VR Headsets – A Comparison
It seems like only yesterday when portable virtual reality hit the market, and that’s not a sentiment that’s so far off; it was only last year, but already there are over a hundred to choose from in two main categories – PC-powered VR and mobile phone VR. The differences are quite pronounced, as are the differences in price band, so I got my hands on three different brands to investigate where your time and money should really go.
The original catalyst for the virtual reality explosion, from the moment I get my hands on the Oculus Rift (shop it here), it’s clear that this is a serious piece of kit. The headset is sturdy and sleek, the touch controllers feel natural in my hands and the earphones fit snugly. It’s comfortable to wear and easy to set up, although the cost is significant; I’ve had to shell out separately for the touch controllers and earphones, as well as a gaming computer that meets the recommended spec. I’m packing an Intel i5-4590 (shop it here) with a AMD Radeon RX 580 (shop it here) – the minimum spec is advertised as lower but half the titles aren’t available and you’re hit with slowdown issues. All in all I’ve spent $500, not including the PC.
It’s like nothing I’ve ever experienced before. Once I’ve fitted it well to my face and plugged it in, I feel completely immersed. The picture is transmitted dually to each eye, and the resolution is pretty good on flagship games such as Valkyrie (shop it here), but a lot of the titles are fairly obviously pixelated. The touch controller works well, and the games are responsive to your movements, synching quite well with head turns up to 180 degrees. It’s after about five minutes though, that the problems begin. Firstly, I feel sick. It’s a trippy experience, and not one that my head is coping well with. Secondly, the headphones have automatically disconnected. Then, I try a new game but I have to take the headphones off to complete the installation, and the illusion is shattered – not that I mind; I feel dizzy and my head is pounding. I go for a lie down and leave it for another day.
A lot of people have experienced the same thing, but I would say that perseverance pays off. I can now play for a couple of hours and the only strangeness I feel is coming back to reality after taking the headset off. The range of titles is improving at a rate of knots, and Facebook is looking at a whole new range of options, from meetings to chat rooms. Oculus Rift has come on a long way – it still isn’t perfect, but it has an exciting future.
Elegiant 3D VR
Not everyone can afford the luxurious gaming experience that the Rift brings. Already though, the market is full of alternatives in terms of PC VR and in a different category that makes use of what’s in your pocket – your mobile phone.
At just $20, it’s not even on the same planet as the Rift, price-wise. It’s also geared towards your phone – you place your screen inside the front of the headset and away you go. As far as screens go, if you have a 4K phone screen, then the streaming is great. The Elegiant (shop it here) is comfortable, has an adjustable option for screen distance which quickly eliminates any blur, and has a field of vision good enough to watch 360 degree trailers and videos on YouTube without any unnatural feeling. The range of compatible games is growing, and a cheap Bluetooth controller allowed me to access the huge range of Android apps at the touch of a button. Eclipse is the best game I played, but it’s Netflix, YouTube and Google Earth that really provide the excellence and make this well worth buying.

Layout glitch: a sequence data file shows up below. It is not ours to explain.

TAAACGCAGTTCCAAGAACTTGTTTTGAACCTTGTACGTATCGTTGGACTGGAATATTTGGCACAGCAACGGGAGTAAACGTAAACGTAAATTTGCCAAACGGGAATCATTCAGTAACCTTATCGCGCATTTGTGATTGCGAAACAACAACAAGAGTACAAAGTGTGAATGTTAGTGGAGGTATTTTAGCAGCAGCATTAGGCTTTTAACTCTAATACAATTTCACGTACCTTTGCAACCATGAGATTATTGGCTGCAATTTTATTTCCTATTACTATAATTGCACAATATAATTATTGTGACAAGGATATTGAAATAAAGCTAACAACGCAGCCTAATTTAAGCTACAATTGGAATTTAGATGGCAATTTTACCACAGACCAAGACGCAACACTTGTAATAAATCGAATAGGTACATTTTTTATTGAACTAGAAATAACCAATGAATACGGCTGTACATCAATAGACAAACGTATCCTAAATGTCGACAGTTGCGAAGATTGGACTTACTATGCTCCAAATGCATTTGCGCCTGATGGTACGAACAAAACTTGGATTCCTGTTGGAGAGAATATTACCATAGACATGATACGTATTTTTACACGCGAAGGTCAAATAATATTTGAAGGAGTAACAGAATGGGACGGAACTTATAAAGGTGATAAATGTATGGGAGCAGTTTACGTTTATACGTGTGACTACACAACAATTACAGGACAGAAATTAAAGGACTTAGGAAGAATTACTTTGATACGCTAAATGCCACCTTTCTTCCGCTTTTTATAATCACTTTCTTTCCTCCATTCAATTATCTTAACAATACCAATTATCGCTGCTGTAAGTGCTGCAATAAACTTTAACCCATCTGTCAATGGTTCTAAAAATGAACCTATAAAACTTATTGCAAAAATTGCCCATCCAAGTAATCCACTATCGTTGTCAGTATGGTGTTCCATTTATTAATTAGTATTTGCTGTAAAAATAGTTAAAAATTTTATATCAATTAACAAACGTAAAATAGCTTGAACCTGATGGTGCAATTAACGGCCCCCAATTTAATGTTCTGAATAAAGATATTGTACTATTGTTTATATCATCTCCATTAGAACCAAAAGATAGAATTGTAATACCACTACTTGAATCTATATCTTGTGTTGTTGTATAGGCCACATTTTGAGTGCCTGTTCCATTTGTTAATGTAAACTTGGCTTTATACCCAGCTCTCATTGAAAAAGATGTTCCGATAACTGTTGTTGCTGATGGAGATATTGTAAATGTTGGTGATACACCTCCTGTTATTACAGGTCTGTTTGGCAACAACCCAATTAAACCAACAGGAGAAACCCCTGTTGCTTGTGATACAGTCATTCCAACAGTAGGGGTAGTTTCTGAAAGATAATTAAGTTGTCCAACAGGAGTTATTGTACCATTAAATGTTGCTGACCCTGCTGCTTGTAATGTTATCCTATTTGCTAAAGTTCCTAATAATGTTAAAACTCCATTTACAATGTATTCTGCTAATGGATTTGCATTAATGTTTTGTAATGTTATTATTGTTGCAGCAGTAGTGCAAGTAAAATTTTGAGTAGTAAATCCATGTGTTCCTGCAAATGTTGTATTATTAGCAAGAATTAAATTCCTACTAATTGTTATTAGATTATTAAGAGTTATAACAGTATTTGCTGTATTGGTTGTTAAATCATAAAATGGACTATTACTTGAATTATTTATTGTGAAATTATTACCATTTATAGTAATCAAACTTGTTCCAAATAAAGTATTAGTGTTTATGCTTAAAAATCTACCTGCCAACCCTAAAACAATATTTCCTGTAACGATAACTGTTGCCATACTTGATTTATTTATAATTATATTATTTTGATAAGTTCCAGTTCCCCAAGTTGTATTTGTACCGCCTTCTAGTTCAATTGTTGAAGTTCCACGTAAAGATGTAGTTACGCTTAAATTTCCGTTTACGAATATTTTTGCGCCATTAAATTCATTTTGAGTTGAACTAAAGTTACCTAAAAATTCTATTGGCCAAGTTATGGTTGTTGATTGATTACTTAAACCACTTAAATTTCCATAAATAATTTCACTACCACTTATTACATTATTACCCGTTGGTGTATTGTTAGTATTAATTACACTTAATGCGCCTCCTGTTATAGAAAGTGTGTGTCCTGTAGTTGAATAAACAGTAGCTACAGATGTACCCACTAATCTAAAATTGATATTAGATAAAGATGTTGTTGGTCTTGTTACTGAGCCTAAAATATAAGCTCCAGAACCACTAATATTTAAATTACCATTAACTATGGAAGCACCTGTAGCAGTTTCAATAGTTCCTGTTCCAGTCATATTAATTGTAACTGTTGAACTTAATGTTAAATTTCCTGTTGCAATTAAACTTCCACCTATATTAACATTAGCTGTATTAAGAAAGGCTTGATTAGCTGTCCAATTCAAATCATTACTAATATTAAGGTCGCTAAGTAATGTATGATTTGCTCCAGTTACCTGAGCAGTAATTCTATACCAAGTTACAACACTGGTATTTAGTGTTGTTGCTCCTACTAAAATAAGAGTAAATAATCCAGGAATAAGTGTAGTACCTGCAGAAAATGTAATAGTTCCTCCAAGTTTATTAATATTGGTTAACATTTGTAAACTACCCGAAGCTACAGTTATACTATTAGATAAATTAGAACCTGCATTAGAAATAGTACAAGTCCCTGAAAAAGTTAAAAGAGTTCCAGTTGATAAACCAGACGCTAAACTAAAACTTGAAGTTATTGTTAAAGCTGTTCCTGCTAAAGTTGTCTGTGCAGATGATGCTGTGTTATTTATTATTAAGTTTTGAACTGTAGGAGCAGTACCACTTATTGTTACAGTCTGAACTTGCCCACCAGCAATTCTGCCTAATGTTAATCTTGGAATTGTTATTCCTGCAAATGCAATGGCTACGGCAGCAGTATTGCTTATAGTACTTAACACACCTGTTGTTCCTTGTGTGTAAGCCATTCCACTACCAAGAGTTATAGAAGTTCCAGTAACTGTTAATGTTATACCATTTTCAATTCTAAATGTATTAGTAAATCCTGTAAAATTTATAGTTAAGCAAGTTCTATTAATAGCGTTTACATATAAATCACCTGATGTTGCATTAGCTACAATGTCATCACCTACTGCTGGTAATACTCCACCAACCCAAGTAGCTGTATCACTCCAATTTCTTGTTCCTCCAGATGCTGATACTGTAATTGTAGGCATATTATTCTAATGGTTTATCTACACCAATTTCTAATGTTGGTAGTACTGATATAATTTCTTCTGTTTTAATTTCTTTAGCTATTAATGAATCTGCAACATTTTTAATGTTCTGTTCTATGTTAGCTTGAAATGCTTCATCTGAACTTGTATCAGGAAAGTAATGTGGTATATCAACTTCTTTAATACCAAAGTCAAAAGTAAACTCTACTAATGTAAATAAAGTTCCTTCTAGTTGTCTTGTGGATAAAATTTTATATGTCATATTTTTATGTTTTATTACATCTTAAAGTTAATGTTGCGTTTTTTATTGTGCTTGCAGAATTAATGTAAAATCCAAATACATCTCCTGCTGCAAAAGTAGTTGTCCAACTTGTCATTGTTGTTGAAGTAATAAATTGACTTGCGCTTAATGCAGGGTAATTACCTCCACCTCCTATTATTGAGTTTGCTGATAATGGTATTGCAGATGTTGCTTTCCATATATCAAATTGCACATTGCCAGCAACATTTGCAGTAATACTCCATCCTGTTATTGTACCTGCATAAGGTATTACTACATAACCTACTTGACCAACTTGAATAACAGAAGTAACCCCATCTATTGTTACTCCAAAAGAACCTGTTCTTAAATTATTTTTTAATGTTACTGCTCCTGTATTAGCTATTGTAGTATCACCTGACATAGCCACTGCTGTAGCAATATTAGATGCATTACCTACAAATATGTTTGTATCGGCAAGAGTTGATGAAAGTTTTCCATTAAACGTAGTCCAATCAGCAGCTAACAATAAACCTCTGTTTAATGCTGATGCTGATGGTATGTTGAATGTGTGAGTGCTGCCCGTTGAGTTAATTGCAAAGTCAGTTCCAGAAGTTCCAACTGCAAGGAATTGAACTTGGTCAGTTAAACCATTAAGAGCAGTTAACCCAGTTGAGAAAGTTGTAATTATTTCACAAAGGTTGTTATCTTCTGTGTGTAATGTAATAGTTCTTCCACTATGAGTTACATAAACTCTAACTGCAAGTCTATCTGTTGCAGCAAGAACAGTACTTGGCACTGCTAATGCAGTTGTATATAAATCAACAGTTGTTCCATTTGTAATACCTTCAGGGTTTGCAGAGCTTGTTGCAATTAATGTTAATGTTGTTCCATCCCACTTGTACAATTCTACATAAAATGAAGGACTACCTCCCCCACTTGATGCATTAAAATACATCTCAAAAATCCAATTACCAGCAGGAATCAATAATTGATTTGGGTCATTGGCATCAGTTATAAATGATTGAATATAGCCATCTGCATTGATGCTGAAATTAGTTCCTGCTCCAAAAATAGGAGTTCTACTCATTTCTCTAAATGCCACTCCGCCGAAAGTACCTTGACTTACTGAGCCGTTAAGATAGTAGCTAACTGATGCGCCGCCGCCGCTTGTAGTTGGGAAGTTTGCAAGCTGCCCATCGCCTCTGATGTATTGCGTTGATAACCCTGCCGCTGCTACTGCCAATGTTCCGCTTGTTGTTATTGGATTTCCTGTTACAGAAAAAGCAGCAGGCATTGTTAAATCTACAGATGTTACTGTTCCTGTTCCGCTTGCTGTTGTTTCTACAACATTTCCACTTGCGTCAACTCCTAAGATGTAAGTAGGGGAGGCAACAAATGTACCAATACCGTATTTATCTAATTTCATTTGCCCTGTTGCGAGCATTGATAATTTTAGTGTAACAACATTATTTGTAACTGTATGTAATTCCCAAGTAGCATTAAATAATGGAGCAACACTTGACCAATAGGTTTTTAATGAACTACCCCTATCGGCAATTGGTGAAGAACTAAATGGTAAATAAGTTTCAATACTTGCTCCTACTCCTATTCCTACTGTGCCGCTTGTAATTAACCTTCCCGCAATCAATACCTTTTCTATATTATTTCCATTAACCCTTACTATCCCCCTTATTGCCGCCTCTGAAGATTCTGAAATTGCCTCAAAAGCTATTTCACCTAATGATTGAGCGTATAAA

Obviously, at a fraction of the price, this isn’t the same level of immersion as the Oculus Rift. I could see the sides of my phone, I’m wearing my own earphones that came with my mobile which lack the 3D surround quality of the Oculus headphones, and after 2 hours of watching, my face hurts from the straps. But it’s been fun, and for such a low price, I have no regrets whatsoever.
Google Cardboard V2
Another entry in the mobile headset canon, the Google Cardboard (shop it here) is made of exactly what it says: cardboard. Unsurprisingly, it comes with all the issues you might expect. Its build is quite flimsy – it doesn’t stay closed particularly well, my phone doesn’t quite fit perfectly, it’s not quite in focus, and unfortunately, after a couple of hours I got up to go to the toilet and when I came back I sat on it and it broke. I am pretty confident that the Elegiant wouldn’t have done so, and the Oculus is as sturdy as you would expect for the price. While the Cardboard is unbelievably cheap – $7 – I have no qualms in paying the extra $12 for the Elegiant, which is essentially the same piece of kit, but will at least last a while.
The main question has to be then: Is PC VR worth the extra money? My answer to this comes in two parts. Right now, I don’t think it is. I haven’t played any games that I would describe as amazing, and the Elegiant provides excellent quality on the movie side of things, that doesn’t justify the huge gulf in price. However, this is set to change with the addition of new games and new VR options being developed by Facebook and rival companies, who have clearly decided to put in some serious investment for 2018. It might be worth waiting a year and then taking the plunge, but for the moment, the Elegiant wins my vote.
Copyrights / Credits: Photos by: Amazon Store